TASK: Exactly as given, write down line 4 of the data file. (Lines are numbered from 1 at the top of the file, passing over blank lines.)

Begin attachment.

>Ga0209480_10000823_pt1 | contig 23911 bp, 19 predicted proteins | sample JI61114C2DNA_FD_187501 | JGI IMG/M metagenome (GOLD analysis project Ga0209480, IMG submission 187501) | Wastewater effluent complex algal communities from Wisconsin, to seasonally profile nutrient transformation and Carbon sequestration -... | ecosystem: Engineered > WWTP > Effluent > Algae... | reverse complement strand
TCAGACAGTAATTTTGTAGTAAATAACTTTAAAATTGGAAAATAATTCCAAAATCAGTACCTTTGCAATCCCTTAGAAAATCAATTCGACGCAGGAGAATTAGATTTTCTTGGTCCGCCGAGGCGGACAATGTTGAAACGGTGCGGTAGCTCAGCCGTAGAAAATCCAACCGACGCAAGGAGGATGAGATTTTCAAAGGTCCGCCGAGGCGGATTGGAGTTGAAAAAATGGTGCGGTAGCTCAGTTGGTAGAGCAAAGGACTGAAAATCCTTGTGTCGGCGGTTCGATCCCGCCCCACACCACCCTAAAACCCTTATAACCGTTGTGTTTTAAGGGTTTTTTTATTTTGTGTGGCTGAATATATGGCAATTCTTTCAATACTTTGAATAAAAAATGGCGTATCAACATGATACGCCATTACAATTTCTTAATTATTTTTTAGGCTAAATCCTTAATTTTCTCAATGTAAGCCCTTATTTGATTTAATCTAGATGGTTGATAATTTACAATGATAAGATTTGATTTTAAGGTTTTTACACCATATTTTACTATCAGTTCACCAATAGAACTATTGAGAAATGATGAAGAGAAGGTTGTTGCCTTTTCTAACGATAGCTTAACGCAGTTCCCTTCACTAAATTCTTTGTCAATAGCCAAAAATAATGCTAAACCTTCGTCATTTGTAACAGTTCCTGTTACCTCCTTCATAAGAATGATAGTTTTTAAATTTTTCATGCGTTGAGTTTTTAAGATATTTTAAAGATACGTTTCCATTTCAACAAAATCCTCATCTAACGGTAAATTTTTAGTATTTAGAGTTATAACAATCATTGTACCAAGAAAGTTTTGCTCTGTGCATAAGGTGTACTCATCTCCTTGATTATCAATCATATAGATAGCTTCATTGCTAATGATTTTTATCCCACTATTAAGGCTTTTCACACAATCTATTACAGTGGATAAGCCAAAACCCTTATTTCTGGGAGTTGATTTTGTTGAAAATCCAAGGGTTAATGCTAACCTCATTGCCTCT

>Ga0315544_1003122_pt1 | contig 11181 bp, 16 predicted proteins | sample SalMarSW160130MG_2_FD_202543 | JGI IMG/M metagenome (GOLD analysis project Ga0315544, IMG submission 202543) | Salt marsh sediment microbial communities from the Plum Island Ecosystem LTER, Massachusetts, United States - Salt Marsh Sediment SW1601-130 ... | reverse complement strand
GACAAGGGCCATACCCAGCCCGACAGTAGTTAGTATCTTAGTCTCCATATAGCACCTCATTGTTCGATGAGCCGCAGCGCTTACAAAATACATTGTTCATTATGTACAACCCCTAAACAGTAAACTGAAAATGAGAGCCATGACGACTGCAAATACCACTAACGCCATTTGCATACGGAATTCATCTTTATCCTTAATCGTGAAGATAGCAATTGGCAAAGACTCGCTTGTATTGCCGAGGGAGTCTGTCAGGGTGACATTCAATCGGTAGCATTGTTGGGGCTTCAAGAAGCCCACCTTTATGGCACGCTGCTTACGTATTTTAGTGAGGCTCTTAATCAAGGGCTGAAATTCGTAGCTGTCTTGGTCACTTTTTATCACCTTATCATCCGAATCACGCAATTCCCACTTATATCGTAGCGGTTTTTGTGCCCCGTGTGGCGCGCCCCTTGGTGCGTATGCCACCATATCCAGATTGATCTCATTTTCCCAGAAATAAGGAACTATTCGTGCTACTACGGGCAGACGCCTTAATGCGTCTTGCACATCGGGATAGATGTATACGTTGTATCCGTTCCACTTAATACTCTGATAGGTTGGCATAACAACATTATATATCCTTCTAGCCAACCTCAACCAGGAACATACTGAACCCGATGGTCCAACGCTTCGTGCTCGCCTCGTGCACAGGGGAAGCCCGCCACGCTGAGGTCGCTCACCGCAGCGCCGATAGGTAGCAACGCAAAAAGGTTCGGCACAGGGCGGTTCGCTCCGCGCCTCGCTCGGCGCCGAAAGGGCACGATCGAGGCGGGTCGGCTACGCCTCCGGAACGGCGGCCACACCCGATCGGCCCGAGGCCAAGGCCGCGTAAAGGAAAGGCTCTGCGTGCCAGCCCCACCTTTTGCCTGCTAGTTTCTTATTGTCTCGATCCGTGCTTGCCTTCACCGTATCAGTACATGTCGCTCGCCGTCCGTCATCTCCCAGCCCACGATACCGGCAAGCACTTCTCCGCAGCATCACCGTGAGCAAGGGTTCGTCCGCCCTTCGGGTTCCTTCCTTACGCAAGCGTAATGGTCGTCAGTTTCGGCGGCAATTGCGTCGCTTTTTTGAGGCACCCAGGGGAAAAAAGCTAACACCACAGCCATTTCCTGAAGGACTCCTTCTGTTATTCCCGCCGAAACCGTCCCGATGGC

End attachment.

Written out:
GACAAGGGCCATACCCAGCCCGACAGTAGTTAGTATCTTAGTCTCCATATAGCACCTCATTGTTCGATGAGCCGCAGCGCTTACAAAATACATTGTTCATTATGTACAACCCCTAAACAGTAAACTGAAAATGAGAGCCATGACGACTGCAAATACCACTAACGCCATTTGCATACGGAATTCATCTTTATCCTTAATCGTGAAGATAGCAATTGGCAAAGACTCGCTTGTATTGCCGAGGGAGTCTGTCAGGGTGACATTCAATCGGTAGCATTGTTGGGGCTTCAAGAAGCCCACCTTTATGGCACGCTGCTTACGTATTTTAGTGAGGCTCTTAATCAAGGGCTGAAATTCGTAGCTGTCTTGGTCACTTTTTATCACCTTATCATCCGAATCACGCAATTCCCACTTATATCGTAGCGGTTTTTGTGCCCCGTGTGGCGCGCCCCTTGGTGCGTATGCCACCATATCCAGATTGATCTCATTTTCCCAGAAATAAGGAACTATTCGTGCTACTACGGGCAGACGCCTTAATGCGTCTTGCACATCGGGATAGATGTATACGTTGTATCCGTTCCACTTAATACTCTGATAGGTTGGCATAACAACATTATATATCCTTCTAGCCAACCTCAACCAGGAACATACTGAACCCGATGGTCCAACGCTTCGTGCTCGCCTCGTGCACAGGGGAAGCCCGCCACGCTGAGGTCGCTCACCGCAGCGCCGATAGGTAGCAACGCAAAAAGGTTCGGCACAGGGCGGTTCGCTCCGCGCCTCGCTCGGCGCCGAAAGGGCACGATCGAGGCGGGTCGGCTACGCCTCCGGAACGGCGGCCACACCCGATCGGCCCGAGGCCAAGGCCGCGTAAAGGAAAGGCTCTGCGTGCCAGCCCCACCTTTTGCCTGCTAGTTTCTTATTGTCTCGATCCGTGCTTGCCTTCACCGTATCAGTACATGTCGCTCGCCGTCCGTCATCTCCCAGCCCACGATACCGGCAAGCACTTCTCCGCAGCATCACCGTGAGCAAGGGTTCGTCCGCCCTTCGGGTTCCTTCCTTACGCAAGCGTAATGGTCGTCAGTTTCGGCGGCAATTGCGTCGCTTTTTTGAGGCACCCAGGGGAAAAAAGCTAACACCACAGCCATTTCCTGAAGGACTCCTTCTGTTATTCCCGCCGAAACCGTCCCGATGGC